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It was very early on the morning of September 26th 2013, when 26 intrepid explorers, (volunteers and staff), boarded a bus that was to take us on the road to our roots, to visit Camp Kandalore, where Kirk Wipper obtained and displayed his first canoe, the embryo of what eventually was birthed as The Canadian Canoe Museum. Read the rest of this entry »

Well, after two months of being away from the Museum, it was so nice to be back this past weekend and re-acquaint myself with all of the galleries and of course the wonderful volunteers.


Ahhh … The Canoe Museum

We had a pretty busy weekend, some visitors with very interesting stories to tell, some with tales of adventures in the wilderness and some just wishing that the Summer was only just beginning instead of coming to an end. Read the rest of this entry »

Kids love coming to The Canadian Canoe Museum, because there are so many ‘hands on’ exhibits for all ages. One great hands-on area is featured in the Canoes to Go exhibit where children can try their hand at fishing. When they have finally tired of fishing (this could actually take quite a long time)…

You can take a leisurely amble through the A Walk With Kirk exhibit and find yet another fun thing that will capture your attention. Sit down in front of the Trip Shed and use your imagination to build your idea of the perfect museum to house all of our wonderful watercraft and exhibits.

This is what you start with…

Read the rest of this entry »

Canoe go fishing? You bet you can. Where? At the Canadian Canoe Museum. Let me tell you a story…

A few years ago, one of our most talented artisans, Beth Stanley, spent many hours making some amazing replicas of fish from each of our Great Lakes. These poor fish hung in humility from their little magnets on a metal pole in our Education Office waiting for a long, long, time looking for a home they could call their own.


THEN.. the exhibit, Canoes To Go was born and they finally found their home in the calm and shallow waters of that very exhibit. Read the rest of this entry »

Some people of note that have dropped in for a visit on the weekends have been Chris Brown and Roger Smith of CTV Toronto News, CBC’s Shelagh Rogers, Toronto-based flutist, Jamie Thompson, and Tom Hull. And the very memorable couple where the gentleman proposed to his girlfriend on the stairs of the Museum and she said “YES”, which he then announced for all to see in our Museum guest book.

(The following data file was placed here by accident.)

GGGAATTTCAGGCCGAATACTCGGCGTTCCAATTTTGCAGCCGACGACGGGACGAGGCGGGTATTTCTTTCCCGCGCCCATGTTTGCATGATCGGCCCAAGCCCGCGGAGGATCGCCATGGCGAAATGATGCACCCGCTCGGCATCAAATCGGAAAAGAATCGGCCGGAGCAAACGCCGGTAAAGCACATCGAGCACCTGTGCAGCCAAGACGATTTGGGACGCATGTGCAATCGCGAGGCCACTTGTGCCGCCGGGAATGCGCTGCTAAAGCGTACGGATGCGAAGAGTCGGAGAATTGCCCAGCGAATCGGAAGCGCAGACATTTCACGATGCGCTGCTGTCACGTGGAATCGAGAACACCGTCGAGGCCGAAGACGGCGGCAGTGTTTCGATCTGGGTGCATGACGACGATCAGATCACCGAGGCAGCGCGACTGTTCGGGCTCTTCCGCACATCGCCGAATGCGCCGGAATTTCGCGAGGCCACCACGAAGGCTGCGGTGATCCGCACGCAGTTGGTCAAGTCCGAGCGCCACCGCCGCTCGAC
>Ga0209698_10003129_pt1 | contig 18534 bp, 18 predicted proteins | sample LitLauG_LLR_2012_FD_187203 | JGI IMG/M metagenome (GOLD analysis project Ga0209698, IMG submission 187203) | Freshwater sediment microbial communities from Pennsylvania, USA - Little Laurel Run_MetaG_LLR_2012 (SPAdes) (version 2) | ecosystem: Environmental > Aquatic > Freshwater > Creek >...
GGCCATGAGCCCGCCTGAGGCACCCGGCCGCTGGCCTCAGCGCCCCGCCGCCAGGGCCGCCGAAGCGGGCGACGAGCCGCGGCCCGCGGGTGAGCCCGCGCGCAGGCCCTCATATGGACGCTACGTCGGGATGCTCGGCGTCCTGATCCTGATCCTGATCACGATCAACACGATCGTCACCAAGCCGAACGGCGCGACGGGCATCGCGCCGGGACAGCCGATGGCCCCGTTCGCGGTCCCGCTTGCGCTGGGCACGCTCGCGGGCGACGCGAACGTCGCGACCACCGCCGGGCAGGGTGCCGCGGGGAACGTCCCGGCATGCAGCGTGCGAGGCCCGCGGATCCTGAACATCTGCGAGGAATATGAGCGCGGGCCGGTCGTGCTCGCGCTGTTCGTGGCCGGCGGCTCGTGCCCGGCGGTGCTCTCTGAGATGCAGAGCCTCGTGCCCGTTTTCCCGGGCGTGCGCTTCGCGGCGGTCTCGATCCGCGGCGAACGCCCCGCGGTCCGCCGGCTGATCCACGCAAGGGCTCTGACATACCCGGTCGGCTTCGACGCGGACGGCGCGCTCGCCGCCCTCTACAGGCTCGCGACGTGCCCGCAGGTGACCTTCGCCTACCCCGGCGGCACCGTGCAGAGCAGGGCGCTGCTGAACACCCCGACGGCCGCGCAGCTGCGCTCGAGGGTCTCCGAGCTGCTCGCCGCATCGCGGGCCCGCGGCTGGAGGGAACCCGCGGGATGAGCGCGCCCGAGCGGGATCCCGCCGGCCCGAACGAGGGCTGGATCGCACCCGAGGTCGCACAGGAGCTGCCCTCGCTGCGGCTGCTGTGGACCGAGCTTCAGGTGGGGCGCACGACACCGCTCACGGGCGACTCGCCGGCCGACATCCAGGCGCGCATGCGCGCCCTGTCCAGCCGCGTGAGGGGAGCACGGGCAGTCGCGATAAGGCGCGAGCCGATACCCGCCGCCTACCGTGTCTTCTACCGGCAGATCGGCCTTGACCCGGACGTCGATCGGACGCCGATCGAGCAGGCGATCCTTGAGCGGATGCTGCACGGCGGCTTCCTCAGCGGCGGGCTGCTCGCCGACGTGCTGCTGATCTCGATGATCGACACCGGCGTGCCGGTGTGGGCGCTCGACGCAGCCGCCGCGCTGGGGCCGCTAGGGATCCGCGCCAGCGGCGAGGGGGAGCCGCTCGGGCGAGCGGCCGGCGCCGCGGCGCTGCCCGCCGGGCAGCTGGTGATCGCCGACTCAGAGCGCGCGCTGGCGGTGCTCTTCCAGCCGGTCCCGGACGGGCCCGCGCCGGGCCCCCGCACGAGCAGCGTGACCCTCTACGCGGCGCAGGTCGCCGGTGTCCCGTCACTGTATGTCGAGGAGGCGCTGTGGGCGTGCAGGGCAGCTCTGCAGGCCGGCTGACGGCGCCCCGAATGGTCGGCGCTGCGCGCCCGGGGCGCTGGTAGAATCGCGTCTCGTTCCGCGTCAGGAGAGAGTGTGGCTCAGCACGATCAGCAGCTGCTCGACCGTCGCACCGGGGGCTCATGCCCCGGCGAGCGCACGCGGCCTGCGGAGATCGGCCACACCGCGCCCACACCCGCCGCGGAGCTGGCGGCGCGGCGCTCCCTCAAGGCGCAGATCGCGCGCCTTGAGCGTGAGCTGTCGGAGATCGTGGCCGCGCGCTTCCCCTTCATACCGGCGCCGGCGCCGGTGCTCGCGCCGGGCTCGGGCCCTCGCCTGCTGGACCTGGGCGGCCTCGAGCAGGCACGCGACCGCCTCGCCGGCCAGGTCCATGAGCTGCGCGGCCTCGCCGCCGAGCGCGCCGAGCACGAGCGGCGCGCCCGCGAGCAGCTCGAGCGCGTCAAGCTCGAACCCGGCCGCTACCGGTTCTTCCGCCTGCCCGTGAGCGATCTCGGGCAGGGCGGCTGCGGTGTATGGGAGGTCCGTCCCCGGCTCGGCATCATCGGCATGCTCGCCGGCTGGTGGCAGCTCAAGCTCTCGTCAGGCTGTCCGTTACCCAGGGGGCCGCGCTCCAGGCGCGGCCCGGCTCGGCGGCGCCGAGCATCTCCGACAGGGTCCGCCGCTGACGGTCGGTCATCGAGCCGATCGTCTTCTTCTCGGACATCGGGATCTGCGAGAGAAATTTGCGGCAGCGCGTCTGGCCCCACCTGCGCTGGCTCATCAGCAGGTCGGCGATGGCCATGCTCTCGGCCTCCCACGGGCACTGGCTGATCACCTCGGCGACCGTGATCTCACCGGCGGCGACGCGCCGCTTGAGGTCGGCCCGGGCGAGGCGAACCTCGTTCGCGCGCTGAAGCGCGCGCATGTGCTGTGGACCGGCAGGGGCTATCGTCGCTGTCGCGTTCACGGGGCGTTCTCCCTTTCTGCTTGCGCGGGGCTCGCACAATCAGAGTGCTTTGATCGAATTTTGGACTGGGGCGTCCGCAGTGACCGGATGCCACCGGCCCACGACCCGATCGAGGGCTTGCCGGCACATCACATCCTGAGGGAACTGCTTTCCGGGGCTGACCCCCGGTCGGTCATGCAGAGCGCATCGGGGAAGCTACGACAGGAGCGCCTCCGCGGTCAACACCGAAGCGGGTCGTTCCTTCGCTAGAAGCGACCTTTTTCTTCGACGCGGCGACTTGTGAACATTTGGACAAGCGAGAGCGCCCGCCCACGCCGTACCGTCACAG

Toronto-based flutist, Jamie Thompson, visited the Museum a few years ago, asking if he would be allowed to situate himself in various odd corners of the Museum, including under the waterfall, to play his flute. This was whilst all of our sound effects were playing and visitors were milling. It was truly mesmerizing to hear the haunting sounds of the lonely flute permeating throughout the Museum. Visitors stopped in their tracks to soak in the ambiance whilst trying to discover the origin of the magical sounds. All of Jamie’s recordings are available at his website. This is an amazing travelogue of Jamie’s travels and his experiences playing the flute and listening to others make music.


Shelagh Rogers’ first visit to the Museum was extremely memorable for those of us who were there on that particular weekend. I happened to open early that day and there were no other visitors in the building. Read the rest of this entry »

Well, I feel compelled to inform many of you of something that I am sure that you are unaware of.  I am referring to the renowned and loved Jacques the Voyageur (labelled as adult collectible) currently on sale in the Museum’s Store, which is proof that technology was alive and well and living in the 1800’s.

To prove this fact I draw your attention to the talents, drawbacks, trials, demands and tribulations that will be needed to become a true voyageur, this appears on the left side of the opened cover.  This position requires bravery and willingness to undergo a grueling life with long periods away from kith and kin.

And….guess….where the final paragraph advises all you intrepid adventurers to apply for this position???  Behold it is a WEBSITE, yes a WEBSITE, so there you have it..Hi-Tec in the 1800’s.

I rest my case.